Feature Image by Hannah Olinger

Exercising your mental health is just as important as exercising your body – it’s crucial to engage in brain-stimulating activities at every age.

Whether you’re in your twenties or in your sixties, there are plenty of things you can do to ensure a healthy mindset and maintain it in both the present and the future.

Not sure where to start? Read below for expert advice on the best mental health exercises for every stage of life.

In your 20s
One of the best exercises for your mental health is to make time for daydreaming and let your mind wander. “In our world today, many of us are bombarded by readily available stimuli,” says cognitive neuroscientist Dr. Caroline Leaf. “You may be so connected that you’ve forgotten how to spend time alone with your thoughts, and this constant stimulation can actually cause brain damage, leading to feelings of depression and anxiety [by] increasing our cynicism and loneliness.” Dr. Leaf suggests allocating at least sixteen minutes a day to just thinking freely and allow your mind to wander.

In your 30s
Many people are fully immersed in their careers or learning how to be parents in their 30s. “This often results in a family-work balance that is difficult to maintain and can lead to damaging levels of toxic stress,” says Dr. Leaf. “This, in turn, can lead to neurochemical chaos, brain fog, cardiovascular diseases, strokes, and adrenal burnout. [So] do the following mind-brain exercise: choose to see stress as something that enhances, rather than diminishes, your performance. Visualize those blood vessels around your heart dilating and pumping blood and oxygen into your brain. Visualize neurotransmitters being released and see it all working together to help you focus and think with clarity to react in the best way. By doing this, you’ll make your brain and body work for you and not against you, helping you deal with the task at hand.”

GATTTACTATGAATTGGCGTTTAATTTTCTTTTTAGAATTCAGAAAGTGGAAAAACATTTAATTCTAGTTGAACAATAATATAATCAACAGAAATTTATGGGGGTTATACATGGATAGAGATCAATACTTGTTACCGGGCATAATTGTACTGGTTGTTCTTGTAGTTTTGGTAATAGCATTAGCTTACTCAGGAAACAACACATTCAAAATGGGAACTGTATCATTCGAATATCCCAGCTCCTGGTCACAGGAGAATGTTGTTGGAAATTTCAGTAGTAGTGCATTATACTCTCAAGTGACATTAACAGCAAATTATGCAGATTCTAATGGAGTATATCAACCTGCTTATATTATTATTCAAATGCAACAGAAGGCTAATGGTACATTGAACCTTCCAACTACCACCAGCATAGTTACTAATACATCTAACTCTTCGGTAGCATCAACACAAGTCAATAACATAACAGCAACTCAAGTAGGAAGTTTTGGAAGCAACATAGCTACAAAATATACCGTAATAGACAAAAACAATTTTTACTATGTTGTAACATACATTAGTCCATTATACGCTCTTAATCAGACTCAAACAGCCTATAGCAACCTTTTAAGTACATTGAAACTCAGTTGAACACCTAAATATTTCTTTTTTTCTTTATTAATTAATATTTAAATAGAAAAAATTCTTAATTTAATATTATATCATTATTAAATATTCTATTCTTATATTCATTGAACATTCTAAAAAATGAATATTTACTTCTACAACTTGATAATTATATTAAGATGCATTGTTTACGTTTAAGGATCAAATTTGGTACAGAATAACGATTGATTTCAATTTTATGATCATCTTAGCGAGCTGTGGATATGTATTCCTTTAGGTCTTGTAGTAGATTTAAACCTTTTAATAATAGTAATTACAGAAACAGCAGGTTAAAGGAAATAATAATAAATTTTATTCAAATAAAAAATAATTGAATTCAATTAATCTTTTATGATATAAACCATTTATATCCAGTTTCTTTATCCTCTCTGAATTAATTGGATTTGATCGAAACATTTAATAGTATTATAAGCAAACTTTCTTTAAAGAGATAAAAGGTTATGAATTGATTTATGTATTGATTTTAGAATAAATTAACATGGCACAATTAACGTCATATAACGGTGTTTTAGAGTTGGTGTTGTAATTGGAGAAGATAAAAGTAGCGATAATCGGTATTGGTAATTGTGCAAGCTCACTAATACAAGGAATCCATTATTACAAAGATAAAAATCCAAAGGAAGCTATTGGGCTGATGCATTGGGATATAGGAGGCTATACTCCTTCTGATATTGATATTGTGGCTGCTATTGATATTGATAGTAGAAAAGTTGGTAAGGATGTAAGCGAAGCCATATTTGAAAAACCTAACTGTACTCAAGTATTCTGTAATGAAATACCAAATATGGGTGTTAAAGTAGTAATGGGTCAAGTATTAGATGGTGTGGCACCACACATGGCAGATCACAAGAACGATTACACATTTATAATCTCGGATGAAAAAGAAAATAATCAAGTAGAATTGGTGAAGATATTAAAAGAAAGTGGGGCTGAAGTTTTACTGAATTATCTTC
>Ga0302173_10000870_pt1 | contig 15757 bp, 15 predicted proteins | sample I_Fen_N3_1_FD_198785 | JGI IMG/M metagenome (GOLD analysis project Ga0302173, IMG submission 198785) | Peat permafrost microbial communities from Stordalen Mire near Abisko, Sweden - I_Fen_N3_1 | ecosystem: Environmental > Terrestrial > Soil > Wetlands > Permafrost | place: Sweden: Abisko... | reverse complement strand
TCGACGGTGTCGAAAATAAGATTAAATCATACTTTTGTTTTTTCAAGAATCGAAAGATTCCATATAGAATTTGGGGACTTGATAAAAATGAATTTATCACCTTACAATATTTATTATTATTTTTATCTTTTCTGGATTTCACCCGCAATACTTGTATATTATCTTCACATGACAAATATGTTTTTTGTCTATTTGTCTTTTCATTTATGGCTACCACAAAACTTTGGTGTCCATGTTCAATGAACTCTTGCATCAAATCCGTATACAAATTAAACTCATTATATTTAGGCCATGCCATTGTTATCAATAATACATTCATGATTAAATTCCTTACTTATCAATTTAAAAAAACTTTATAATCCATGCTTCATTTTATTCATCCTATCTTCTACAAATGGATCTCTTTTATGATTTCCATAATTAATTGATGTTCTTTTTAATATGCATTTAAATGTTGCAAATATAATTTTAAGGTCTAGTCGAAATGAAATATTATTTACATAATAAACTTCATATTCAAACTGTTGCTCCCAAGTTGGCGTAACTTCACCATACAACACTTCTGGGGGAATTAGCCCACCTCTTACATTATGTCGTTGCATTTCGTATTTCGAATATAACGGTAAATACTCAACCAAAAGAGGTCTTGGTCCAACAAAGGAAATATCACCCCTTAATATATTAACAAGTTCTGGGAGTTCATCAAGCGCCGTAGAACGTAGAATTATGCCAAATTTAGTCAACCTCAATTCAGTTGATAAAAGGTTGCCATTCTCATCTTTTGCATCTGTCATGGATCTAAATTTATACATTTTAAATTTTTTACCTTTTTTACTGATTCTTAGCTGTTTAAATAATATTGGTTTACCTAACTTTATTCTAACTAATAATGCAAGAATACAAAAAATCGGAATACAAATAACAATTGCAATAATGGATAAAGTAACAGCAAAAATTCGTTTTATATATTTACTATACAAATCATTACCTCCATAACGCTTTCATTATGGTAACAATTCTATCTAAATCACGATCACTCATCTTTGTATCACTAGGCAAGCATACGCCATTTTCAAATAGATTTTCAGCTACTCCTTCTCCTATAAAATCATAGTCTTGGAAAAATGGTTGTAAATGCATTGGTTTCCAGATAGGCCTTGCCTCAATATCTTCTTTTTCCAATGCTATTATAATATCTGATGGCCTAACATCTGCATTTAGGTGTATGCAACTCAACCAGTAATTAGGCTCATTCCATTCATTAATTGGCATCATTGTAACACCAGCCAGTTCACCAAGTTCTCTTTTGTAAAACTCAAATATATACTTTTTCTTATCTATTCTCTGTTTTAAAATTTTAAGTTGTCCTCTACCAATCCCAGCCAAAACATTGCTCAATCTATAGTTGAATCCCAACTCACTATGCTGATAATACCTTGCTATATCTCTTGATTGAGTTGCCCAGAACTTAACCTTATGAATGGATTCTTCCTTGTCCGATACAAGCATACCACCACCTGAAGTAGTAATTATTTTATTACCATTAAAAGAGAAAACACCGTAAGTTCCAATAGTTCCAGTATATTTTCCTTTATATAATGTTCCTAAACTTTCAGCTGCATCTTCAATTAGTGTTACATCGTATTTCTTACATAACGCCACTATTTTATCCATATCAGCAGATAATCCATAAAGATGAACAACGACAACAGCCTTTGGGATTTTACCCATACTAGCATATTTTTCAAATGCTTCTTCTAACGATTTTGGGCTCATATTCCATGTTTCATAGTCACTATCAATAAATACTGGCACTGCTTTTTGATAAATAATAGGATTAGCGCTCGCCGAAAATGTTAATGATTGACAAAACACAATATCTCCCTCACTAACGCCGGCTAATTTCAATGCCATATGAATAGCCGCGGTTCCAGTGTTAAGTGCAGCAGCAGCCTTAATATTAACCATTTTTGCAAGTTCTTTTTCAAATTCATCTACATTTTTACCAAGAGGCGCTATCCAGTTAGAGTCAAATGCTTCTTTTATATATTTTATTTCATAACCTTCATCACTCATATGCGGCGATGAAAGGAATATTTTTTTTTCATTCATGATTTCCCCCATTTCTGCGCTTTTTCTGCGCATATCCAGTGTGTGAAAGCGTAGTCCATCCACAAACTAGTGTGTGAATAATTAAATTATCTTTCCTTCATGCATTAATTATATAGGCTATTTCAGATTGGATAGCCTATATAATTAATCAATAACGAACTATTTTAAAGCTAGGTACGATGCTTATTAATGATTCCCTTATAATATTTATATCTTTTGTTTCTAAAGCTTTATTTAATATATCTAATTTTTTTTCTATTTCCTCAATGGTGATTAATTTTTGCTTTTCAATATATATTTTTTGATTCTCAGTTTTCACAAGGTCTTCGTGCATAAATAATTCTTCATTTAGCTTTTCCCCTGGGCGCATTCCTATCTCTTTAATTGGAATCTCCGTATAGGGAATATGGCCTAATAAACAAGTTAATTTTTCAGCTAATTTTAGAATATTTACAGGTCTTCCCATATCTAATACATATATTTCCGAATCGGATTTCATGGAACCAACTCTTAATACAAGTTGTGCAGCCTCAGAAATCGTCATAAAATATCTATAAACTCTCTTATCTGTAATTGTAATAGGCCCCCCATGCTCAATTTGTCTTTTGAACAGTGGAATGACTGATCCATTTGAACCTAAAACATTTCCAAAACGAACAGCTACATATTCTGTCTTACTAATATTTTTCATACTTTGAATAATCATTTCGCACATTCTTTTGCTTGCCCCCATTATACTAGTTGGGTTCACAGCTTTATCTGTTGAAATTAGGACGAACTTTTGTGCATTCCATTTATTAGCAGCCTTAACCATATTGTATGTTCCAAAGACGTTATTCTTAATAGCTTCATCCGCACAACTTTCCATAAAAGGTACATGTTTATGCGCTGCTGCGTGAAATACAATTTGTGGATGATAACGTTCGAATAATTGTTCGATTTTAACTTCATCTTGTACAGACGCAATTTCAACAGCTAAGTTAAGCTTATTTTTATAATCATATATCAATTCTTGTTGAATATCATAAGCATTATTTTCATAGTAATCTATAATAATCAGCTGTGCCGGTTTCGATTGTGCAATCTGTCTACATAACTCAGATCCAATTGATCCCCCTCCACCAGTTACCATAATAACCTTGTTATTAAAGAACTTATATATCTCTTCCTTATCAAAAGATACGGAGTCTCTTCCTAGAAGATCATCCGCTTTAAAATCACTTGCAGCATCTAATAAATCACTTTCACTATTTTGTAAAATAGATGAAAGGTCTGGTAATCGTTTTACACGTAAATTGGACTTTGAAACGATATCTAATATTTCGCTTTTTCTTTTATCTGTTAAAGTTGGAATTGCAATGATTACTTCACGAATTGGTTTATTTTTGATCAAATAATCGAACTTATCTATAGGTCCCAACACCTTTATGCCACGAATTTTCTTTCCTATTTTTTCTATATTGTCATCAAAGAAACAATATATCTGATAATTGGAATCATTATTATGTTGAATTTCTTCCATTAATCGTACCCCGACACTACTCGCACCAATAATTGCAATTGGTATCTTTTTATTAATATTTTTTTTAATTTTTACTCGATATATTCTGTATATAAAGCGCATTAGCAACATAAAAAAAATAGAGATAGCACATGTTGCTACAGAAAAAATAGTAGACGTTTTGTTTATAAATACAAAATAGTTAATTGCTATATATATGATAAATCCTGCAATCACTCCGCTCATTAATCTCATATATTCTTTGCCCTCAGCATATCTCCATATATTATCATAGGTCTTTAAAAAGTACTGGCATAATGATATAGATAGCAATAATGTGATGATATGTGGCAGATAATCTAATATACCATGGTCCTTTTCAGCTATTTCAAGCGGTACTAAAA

In your 40s
“One of the best [mental health] exercises you can do at this stage of life is to develop what I call a controlled emotions mindset,” says Dr. Leaf. “First, recognize that you control your emotions. Second, recognize that although you may not be responsible for the cause of your emotions, you are responsible for the management of your emotions. Third, acknowledge your emotions — never suppress or ignore it. Lastly, write it down. [This] helps the brain sort out chaotic thoughts and emotions, find its cause, and helps find solutions by allowing you to think clearly.”

In your 50s
According to Dr. Leaf, you can make this stage of your life more mentally productive by channeling the negative “could have,” “should have,” and “why did I ever do that” thoughts into positive, life-giving energy. “This is incredibly healthy for [mental health] because it activates our neurons and neurochemicals, bringing healing because the brain is neuroplastic (meaning it can change, no matter how old you are),” says Dr. Leaf. Practice embracing the changes you need to make in your life by explaining those changes you’ve made in your thinking about the past to the relevant people affected and apologize for any wrongdoing.

In your 60s
Your 60s are about cultivating community, which can influence the health of your mind and body. “Community involvement has been associated with improved mental health, cognitive resilience, reduction of chronic pain, lower blood pressure, and improved cardiovascular health,” says Dr. Leaf. “Developing a community mindset is an essential mind-brain exercise and can be done by thinking about how to get out of the house and foster community in your area, especially in the 60s when many of your friends and family members have either moved away or passed on. This could be as simple as starting a book club, reading to children in a local school, or volunteering at a local nonprofit organization.”

Good health starts with a simple self-care routine. Here are five obvious self-care tips you probably forgot about.

xx, The FabFitFun Team